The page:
Dead Letter Office
I am an archivist’s nightmare. Look at the condition in which I had been keeping decades’ worth of letters—first in a storage unit with zero climate control, then on the floor in a basement. Don’t ask me what tore up the sides of the storage box—squirrels nesting in the storage unit, probably, thought it could have been zombies with a hunger for raw primary sources.
I had a free afternoon earlier this week (so lovely, so rare!). Did I go outside and enjoy the glories of a cool spring day in DC, with the sun high in a bright sky and the neighborhood peonies flaming into life? No! I headed to the basement and dove in.
What a lark! What a plunge! I had Mrs. Dalloway in my mind while I looked through folders of letters from old flames, minor crushes, what-if friends, friends-turned-flings-turned-friends-again, fair-weather friends, friends-til-the-end friends. (Type the word friends often enough and it begins to look and sound like a word in an unknown language.)
Most of the letters dated back to my teens and twenties, the uncertain and angsty college and grad-school and early-career years, back when my friends and I felt everything so keenly that we had to write long and frequent letters about it. Everybody wrote letters—not because we were young and introspective and literary but because we had few other satisfying ways to stay in contact as we fanned out across the landscapes of young adulthood. No smartphones, no group texts, no Insta stories, no Twitter DMs. Email came along eventually, but it never felt like the best medium for personal expression. It still doesn’t.
What will the youngsters of today have to spend beautiful spring afternoons sorting through when they reach my advanced age? (Probably not falling-apart boxes of correspondence, though writing letters has made something of a comeback.) Will the Zsters wish they had more tangible records of how they felt and what they did? Do they have saving systems in place that work for them? Will the kiddos let Big Tech decide what lasts and what doesn’t? Right now they’re too busy surviving a pandemic and the climate crisis and the assault on LGBTQ+ and reproductive rights to worry about what their middle-aged selves will want to spend an afternoon sorting through a few decades down the road. Fair enough.
As far as my own archival systems go, my oldster love of archive boxes and manila folders refuses to die, but my Dropbox folders see a lot more action nowadays. That digital shift presents a different sort of archival challenge, one I’m not fretting about today, though I’ll have to deal with it sooner or later.
As someone with a professional interest in archives and history, I cherish and honor primary sources—unless they’re my own. I could spare an afternoon for my old letters, but I didn’t have the time to reread everything. I didn’t want to. Dirty little secret: A lot of old letters are pretty dull, and some of the most interesting ones you can reread once and consign to the dustbin of personal history. Exhibit A: The fiery letter from my college boyfriend declaring, after our last and final breakup, that our relationship had become utterly bankrupt and that he never wanted to hear from me or hear of me ever again. To be fair, I did give him cause to feel aggrieved. Moving on!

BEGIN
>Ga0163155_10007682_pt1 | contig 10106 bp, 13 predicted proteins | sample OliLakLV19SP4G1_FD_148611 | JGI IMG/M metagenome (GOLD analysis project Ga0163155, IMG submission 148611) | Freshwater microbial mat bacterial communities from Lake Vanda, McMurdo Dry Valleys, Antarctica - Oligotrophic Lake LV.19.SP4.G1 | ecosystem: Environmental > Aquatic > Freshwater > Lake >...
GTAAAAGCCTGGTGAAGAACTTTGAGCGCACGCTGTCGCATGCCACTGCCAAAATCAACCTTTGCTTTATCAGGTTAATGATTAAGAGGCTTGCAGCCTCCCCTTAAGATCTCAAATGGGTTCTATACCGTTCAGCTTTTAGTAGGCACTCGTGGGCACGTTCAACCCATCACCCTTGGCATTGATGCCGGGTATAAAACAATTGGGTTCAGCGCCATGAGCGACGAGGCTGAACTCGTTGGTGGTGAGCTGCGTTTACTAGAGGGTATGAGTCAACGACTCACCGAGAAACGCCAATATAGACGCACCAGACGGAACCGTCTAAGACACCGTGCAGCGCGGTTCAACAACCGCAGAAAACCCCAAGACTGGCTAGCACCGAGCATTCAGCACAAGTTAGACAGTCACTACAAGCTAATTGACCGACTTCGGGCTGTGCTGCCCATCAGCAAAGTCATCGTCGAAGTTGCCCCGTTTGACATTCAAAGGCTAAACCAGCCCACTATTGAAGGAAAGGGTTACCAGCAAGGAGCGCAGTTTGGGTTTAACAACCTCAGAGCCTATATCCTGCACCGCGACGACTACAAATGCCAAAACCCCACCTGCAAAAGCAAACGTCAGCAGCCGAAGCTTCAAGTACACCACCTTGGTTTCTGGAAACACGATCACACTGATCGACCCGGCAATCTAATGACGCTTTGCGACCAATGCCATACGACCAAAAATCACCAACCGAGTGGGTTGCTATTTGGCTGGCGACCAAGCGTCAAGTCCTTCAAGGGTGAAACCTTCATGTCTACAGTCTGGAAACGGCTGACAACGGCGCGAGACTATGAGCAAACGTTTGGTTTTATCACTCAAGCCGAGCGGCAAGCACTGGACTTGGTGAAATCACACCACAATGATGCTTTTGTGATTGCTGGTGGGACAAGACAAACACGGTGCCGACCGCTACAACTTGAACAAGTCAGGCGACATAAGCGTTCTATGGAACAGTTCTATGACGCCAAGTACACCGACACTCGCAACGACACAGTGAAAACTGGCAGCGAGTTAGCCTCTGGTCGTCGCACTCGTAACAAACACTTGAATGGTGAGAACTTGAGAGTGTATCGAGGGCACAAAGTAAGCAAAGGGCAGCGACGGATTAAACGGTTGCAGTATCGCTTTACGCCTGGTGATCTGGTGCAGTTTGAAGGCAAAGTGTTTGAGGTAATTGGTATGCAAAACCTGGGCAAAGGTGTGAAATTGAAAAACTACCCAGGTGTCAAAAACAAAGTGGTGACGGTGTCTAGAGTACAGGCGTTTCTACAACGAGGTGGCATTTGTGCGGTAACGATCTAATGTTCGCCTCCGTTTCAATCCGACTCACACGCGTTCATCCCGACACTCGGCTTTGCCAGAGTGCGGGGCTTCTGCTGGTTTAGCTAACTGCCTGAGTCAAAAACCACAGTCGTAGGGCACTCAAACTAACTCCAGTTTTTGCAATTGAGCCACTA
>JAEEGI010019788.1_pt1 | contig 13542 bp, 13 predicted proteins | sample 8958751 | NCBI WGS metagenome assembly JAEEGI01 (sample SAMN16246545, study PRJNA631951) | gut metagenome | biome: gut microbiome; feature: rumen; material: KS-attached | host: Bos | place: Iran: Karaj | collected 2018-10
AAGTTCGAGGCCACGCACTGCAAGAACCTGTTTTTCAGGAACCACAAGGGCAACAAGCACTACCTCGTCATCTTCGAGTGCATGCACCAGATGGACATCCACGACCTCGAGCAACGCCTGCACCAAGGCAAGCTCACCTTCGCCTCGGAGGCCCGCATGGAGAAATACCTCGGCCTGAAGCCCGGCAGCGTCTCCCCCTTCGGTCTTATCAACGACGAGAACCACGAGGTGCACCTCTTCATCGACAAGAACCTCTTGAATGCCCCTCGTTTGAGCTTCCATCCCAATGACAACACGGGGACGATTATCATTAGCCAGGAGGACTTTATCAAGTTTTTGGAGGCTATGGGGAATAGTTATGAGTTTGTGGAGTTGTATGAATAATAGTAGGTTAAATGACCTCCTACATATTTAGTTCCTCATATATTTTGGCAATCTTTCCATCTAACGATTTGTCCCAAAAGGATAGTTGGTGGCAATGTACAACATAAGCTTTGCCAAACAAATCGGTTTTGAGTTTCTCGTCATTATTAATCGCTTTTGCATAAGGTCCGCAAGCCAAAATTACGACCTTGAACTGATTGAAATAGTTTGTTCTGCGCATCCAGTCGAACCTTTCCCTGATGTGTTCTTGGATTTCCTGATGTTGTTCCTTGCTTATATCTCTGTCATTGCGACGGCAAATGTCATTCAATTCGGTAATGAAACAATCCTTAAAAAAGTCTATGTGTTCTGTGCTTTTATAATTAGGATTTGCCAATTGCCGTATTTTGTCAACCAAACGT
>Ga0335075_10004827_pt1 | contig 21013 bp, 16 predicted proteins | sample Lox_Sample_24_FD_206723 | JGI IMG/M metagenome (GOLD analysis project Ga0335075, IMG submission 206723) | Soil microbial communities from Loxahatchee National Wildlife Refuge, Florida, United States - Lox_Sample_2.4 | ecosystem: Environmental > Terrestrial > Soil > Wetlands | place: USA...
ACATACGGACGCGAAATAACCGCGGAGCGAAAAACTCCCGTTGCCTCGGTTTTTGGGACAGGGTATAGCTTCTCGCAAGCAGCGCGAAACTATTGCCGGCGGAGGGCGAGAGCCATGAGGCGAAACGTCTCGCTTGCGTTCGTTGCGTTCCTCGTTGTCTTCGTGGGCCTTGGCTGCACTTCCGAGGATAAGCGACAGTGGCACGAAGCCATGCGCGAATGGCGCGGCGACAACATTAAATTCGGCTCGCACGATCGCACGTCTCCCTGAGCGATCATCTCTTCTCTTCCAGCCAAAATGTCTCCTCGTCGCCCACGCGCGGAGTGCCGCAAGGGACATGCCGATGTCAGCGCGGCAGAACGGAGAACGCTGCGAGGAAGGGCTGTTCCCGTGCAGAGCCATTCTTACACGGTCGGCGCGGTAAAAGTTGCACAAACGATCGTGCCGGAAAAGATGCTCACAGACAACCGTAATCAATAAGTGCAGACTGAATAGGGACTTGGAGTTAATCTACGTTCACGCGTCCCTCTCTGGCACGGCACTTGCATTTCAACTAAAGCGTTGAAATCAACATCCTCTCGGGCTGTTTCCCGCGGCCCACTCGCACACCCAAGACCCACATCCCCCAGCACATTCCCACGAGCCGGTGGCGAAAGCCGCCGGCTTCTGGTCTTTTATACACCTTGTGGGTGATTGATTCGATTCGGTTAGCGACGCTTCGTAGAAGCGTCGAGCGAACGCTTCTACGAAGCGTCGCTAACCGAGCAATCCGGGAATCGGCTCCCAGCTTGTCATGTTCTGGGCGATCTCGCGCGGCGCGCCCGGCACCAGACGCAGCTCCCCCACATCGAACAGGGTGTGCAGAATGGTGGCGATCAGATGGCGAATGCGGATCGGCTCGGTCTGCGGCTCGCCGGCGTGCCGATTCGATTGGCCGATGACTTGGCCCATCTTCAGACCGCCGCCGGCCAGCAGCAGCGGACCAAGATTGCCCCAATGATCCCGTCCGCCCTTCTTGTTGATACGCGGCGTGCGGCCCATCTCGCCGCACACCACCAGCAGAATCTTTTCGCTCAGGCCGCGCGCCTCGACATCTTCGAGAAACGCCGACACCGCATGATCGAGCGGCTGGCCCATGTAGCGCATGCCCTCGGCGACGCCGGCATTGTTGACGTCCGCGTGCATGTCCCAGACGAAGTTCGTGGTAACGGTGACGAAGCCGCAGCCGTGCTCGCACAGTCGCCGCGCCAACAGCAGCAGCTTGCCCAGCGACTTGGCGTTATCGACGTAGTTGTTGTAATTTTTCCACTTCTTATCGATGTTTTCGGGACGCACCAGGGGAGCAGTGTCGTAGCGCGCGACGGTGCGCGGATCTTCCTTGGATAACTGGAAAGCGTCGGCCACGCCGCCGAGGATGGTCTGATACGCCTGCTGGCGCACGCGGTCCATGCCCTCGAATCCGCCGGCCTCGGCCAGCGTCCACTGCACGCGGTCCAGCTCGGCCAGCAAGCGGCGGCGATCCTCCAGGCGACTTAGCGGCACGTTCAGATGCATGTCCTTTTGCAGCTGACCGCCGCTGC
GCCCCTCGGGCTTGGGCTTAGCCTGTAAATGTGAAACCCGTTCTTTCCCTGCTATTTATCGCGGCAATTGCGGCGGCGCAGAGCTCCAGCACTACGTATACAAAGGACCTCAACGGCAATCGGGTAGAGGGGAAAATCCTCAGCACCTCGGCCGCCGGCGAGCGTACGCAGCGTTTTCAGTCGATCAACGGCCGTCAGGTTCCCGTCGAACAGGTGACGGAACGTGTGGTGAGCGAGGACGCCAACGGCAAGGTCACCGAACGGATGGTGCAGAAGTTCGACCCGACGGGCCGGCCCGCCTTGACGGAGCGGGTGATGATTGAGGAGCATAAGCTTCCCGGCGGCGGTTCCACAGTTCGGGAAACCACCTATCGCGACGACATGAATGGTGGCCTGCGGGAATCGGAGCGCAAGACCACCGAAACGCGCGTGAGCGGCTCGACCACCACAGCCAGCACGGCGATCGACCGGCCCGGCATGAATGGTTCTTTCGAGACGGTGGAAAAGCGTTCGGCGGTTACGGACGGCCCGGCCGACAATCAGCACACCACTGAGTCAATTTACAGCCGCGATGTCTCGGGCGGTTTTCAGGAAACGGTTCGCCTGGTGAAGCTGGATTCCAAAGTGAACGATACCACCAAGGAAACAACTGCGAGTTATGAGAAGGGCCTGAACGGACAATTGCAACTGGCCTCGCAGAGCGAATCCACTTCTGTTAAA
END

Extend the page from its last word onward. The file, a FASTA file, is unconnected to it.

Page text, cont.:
There’s nothing like a few decades of distance to make clear the limits and warping pressures of past relationships. I wasn’t ruthless with my old letters, but I tossed more than I saved. I am not sure why I saved so many to begin with, as though I had sworn an oath to be the caretaker of other people’s histories. Never mistake someone else’s hopes and dreams and foibles as your responsibility to preserve.
At the end of the cull, here’s how much I kept—the visible portion, anyway. Some of the most important bits I tucked away in the mental archive, which I hereby declare off-limits to researchers in perpetuity.
Next up on the sorting front this summer: my writing files and clips. One archive box at a time, friends, one box at a time.
Author life: I had fun chatting with readers (including at least one reader of this newsletter) and selling some books at the Literary Hill BookFest last weekend. More in-person events, please!
Big Belt sale: Do check out Belt’s big spring sale—you get 40% off all Belt books, including mine, with the code SPRINGSALE. So many great books waiting to wing their way to your bookshelves. Don’t miss out.
What I’ve been reading and watching this month:
Meet Me by the Fountain: An Inside History of the Mall by Alexandra Lange, forthcoming from Bloomsbury Books in June. I was lucky enough to get my hands on an ARC, so I get to read it early. I had no idea that malls had such a complex and intentional history, and architecture/design critic Lange is the perfect person to tell that story. Mall haters and fans alike have something to learn from this book.
Fallen Idols: Twelve Statues That Made History by Alex von Tunzelmann. Fascinating case studies of the (literal) rise and fall of icons of (not so) Great Men over the last several centuries, this is a timely read. I listened to the audiobook but wished I’d been able to make notes in the margin. Fallen Idols has been shortlisted for the 2022 Wolfson History Prize, which is how I heard about it.
Tokyo Vice—naive but dogged American reporter gets in over his head as he chases a story that leads him into a dangerous underground world of yakuza violence and police corruption. Highly atmospheric, satisfyingly hardboiled.
Season 2 of “Picard”—I’ve seen lots of complaints about the writing on the show this season, some of them justified, but it’s still Sir Pat Stew and a lot of other very talented actors saving the galaxy and each other, so I’m still in.
Last but not least, please enjoy this photo of some of the aforementioned neighborhood peonies. They are even more glorious in person.
Happy spring, and thanks for reading!